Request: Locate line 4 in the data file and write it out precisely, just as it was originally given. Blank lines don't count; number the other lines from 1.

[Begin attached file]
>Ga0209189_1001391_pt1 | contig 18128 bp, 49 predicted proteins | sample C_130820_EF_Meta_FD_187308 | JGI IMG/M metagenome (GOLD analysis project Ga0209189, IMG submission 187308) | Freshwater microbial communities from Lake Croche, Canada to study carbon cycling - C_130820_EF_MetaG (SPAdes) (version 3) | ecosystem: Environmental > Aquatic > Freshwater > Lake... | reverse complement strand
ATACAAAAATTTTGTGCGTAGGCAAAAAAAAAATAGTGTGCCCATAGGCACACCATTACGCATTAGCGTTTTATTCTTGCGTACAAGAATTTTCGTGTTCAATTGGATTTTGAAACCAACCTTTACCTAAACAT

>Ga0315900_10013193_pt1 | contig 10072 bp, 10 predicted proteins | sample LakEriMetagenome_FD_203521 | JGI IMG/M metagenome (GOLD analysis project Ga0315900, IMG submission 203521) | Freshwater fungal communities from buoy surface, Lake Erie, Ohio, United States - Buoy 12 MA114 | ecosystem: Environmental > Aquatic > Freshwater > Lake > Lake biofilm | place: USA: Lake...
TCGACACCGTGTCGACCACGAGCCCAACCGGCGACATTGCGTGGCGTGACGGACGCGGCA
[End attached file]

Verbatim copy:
TCGACACCGTGTCGACCACGAGCCCAACCGGCGACATTGCGTGGCGTGACGGACGCGGCA